I will concede that the Ultra Mags and John Lazzeroni's family of long, unbelted proprietary magnums aren't about packaging at all. They are about performance, and when loaded properly they're the fastest in their class.
By contrast, the Hornady-designed .308 Marlin Express and .338 Marlin Express rounds are about packaging. Both are short, fat, rimmed cartridges that provide unprecedented downrange performance from the all-American lever gun.
In any other action the cartridges wouldn't be impressive at all, but in their package--a tubular-magazine Marlin--they're hell on wheels. In fact, the new .338 Marlin Express is the first true, general purpose elk cartridge chambered in such a rifle. (Editor's note: See Wayne van Zwoll's article elsewhere in this issue).
There is one downside to packaging. It is not always easy to make the short, fat cartridges feed as well as those same actions fed with the longer, slimmer cartridges those actions were designed for. This is not a universal problem, but I have had far more feeding issues with short magnums than with all other cartridges put together.
So are you ready to trade Old Betsy? Maybe, but make sure you're making a wise choice. Velocity gains are minimal, and accuracy gains are elusive. And there are issues with any new cartridge.
One is availability. Not all of the new magnums have become popular, so the rifle you want may not be so chambered. For darn sure your local mom-and-pop gun shop cannot possibly stock all of the new cartridges. It will be many years, if ever, before any of the new magnums are as available as, say, the 7mm Remington Magnum, .300 Winchester Magnum or .375 H&H.
Being an astute rifleman, you may instantly answer, "No problem; I'll load my own." With whose data? An obvious advantage to any cartridge that has been popular for several generations is a rich body of loading data.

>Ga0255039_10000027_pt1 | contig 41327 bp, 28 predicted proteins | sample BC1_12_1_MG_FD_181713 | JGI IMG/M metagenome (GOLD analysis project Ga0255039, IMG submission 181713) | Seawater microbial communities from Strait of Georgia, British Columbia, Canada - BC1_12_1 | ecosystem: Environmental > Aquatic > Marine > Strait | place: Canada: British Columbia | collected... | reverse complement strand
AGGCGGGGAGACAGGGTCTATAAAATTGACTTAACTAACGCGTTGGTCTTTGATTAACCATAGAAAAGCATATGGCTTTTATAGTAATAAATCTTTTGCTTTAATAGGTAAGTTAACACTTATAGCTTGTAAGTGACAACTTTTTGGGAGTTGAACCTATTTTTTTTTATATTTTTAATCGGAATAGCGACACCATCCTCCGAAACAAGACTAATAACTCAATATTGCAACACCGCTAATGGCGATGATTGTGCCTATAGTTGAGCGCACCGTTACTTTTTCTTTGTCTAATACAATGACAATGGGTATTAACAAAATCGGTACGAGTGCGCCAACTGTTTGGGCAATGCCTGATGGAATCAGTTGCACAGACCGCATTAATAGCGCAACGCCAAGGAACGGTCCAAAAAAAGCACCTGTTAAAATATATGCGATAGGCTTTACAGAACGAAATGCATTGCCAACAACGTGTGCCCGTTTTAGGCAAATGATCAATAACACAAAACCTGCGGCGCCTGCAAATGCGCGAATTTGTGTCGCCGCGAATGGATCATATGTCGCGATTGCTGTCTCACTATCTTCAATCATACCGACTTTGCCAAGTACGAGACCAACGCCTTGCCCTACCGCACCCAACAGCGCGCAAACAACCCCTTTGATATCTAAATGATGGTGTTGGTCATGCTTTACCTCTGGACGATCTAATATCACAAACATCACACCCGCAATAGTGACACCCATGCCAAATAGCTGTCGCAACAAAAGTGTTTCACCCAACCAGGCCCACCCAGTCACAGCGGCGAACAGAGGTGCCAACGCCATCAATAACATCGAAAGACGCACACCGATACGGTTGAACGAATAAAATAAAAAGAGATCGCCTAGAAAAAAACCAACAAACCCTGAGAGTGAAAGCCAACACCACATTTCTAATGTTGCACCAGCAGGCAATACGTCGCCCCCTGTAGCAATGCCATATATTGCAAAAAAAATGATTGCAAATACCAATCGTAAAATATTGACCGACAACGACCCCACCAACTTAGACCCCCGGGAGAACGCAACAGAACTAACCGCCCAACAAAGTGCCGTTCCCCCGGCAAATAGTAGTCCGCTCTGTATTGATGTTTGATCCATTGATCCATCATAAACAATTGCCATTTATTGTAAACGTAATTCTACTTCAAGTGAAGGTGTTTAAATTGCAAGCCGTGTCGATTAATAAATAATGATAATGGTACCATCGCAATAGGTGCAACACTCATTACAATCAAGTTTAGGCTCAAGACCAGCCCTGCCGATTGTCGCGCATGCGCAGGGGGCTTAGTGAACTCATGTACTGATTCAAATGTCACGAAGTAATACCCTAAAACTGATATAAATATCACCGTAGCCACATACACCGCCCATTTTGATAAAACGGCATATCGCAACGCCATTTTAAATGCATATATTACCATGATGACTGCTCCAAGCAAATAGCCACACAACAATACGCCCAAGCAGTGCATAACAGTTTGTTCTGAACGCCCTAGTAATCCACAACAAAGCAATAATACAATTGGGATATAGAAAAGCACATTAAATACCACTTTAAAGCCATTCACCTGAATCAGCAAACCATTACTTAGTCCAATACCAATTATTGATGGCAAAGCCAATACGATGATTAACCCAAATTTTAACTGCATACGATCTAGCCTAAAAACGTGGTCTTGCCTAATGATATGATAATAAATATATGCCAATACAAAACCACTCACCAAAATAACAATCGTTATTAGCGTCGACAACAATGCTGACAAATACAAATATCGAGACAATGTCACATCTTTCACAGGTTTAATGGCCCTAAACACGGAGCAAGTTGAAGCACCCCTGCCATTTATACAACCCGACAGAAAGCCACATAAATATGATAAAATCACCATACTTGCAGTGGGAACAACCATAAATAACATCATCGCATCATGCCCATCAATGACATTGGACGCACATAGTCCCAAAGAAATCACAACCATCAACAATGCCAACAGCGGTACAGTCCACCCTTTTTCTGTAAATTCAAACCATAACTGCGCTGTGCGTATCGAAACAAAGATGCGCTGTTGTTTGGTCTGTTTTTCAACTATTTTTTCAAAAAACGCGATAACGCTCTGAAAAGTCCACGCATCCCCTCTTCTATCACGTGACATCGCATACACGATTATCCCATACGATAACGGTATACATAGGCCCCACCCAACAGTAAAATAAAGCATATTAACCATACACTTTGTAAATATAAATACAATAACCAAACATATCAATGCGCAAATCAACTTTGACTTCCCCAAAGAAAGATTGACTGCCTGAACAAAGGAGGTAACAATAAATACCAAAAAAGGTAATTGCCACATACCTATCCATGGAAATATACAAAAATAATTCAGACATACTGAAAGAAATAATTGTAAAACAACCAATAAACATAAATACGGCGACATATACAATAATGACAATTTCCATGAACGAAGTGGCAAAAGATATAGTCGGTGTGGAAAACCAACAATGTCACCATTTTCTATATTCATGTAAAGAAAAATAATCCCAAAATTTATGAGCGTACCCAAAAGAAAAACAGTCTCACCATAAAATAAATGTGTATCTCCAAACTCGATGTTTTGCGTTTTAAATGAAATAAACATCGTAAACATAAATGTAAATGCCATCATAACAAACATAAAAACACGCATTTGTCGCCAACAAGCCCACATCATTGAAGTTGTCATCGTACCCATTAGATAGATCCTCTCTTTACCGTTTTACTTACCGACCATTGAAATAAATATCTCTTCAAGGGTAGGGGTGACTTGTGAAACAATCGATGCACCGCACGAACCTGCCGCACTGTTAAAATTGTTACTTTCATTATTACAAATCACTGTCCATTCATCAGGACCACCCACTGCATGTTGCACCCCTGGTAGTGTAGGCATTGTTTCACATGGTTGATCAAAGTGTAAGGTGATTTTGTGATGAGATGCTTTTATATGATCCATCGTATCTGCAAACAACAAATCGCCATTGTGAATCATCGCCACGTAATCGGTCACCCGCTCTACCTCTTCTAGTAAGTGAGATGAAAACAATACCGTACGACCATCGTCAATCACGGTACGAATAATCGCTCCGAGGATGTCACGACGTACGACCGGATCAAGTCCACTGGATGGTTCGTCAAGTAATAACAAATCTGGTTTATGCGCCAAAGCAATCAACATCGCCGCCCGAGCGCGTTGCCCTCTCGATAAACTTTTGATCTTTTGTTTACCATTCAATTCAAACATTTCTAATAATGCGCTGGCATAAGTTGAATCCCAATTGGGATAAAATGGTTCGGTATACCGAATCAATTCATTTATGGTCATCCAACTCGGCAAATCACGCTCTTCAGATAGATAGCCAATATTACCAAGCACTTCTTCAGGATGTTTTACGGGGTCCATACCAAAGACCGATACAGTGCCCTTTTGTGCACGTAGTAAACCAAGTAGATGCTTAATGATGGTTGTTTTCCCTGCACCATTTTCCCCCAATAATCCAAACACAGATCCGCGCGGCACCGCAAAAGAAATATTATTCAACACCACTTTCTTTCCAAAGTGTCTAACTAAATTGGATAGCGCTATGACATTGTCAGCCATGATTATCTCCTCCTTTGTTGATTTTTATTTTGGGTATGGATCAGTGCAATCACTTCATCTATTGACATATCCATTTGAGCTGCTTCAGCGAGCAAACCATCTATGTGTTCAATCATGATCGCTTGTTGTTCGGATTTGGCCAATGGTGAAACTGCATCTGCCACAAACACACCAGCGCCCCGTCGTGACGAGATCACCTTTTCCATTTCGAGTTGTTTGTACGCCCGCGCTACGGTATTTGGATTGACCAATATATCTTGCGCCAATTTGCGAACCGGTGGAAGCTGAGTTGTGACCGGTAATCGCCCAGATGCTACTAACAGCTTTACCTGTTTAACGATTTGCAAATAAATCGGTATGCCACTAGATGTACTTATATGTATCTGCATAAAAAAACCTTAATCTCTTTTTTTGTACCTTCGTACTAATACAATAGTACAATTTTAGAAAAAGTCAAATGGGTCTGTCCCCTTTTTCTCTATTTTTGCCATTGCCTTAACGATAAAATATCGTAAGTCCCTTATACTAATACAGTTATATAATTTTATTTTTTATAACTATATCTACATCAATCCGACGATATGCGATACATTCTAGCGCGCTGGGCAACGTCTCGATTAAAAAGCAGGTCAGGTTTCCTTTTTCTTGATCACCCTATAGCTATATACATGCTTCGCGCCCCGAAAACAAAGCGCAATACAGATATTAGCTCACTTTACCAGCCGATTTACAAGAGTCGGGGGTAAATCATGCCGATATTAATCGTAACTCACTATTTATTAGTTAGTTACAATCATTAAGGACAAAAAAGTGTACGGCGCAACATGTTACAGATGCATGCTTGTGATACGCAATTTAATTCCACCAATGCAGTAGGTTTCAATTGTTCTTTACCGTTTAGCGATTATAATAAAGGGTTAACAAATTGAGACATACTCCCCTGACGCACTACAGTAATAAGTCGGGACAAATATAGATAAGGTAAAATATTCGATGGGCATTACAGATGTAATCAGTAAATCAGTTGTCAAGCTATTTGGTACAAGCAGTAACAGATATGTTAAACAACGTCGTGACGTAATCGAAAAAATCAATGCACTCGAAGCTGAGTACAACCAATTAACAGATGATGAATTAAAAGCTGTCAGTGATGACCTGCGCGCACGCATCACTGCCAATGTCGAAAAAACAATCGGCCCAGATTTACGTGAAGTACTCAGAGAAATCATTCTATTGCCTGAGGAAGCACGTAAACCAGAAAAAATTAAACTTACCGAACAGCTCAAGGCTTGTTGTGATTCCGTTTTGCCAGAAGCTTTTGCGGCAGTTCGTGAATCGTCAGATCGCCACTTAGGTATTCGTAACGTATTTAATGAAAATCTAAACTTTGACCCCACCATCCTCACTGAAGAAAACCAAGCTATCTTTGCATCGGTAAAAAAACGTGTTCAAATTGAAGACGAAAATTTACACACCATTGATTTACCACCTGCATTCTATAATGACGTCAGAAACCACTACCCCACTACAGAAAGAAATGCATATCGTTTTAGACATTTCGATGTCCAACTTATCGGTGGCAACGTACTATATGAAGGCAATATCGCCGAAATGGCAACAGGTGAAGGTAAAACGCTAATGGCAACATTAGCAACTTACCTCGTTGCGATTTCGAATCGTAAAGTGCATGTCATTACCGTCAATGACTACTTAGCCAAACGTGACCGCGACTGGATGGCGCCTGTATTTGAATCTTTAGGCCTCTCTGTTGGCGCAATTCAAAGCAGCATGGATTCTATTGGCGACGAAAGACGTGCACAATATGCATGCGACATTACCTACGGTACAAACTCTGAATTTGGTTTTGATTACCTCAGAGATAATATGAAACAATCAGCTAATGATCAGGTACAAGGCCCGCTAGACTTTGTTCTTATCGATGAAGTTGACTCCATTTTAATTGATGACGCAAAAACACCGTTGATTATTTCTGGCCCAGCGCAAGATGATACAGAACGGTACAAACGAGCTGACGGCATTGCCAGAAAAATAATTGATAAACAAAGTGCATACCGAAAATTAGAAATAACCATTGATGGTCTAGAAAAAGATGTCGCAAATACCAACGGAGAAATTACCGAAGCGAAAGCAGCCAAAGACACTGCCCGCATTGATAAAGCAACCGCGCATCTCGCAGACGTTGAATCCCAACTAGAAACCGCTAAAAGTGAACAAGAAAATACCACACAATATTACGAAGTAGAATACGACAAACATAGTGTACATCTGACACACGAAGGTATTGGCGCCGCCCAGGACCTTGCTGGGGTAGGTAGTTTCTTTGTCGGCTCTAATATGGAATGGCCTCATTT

Information is scarce on new cartridges, and in some cases handloading may be a bit problematic. For instance, the 7mm Ultra Mag is fast and, for its performance, amazingly mild in recoil. But it is extremely overbore capacity, and there are few propellants that bring it to full performance with safe pressures.
In other cases, well, you simply can't do it. Federal's new .370 Sako Magnum is, essentially, the .30-06 case necked up to take a .366 (9.3mm) bullet, with a slightly longer case and a short neck. Federal used its High Energy propellant technology to get a 286-grain bullet above 2,500 fps, which is a .30-06 case on steroids. Handloaders may come reasonably close but will not equal this velocity with commercially available powders.
With exceptions such as the Remington Ultra Mags, the new class of magnums doesn't offer any significant gains in velocity over their counterparts.
Similarly, the Hornady-designed Ruger Compact Magnums and the .375 and .416 Ruger rounds--and the Marlin Express cartridges--are based on similar propellant technology. Handloaders will come close but cannot equal the performance of factory ammo.
So if you live in an area where sources of supply are limited, you may want to stick with tried-and-true (and popular) cartridges. Or make sure you plan ahead.
I have not embraced all of the new magnums. Come to think of it, I haven't embraced all the old magnums, either. There are just too darned many. And, of course, our long-established preferences still come into play.
Although I've used the 7mm Remington Magnum extensively, I'm not a huge fan of the fast 7mms and therefore have not embraced any of the new 7mm magnums.
Come to think of it, I haven't embraced any of the new production .30 caliber magnums, either. Again, I've used them all and they do what they're supposed to do, but I have rifles I trust in .300 Winchester, .300 Weatherby, .300 H&H and both short and long Lazzeroni magnums.
On the other hand, I have a long-loved .270 Winchester, but I now have two .270 WSMs. Left to my own devices
, my choice for a tough sheep hunt would be my short, light .270 WSM.
I'm a .338 Winchester Magnum fan, but I'm enthralled by the .338 RCM--same performance in a shorter, handier package. And I've already told you how I feel about the .375 Ruger.
So while the new magnums cannot offer more velocity and may not offer more accuracy, it really does come down to packaging. If the packaging of the new magnums appeals to you, then rest assured they do everything they are supposed to do.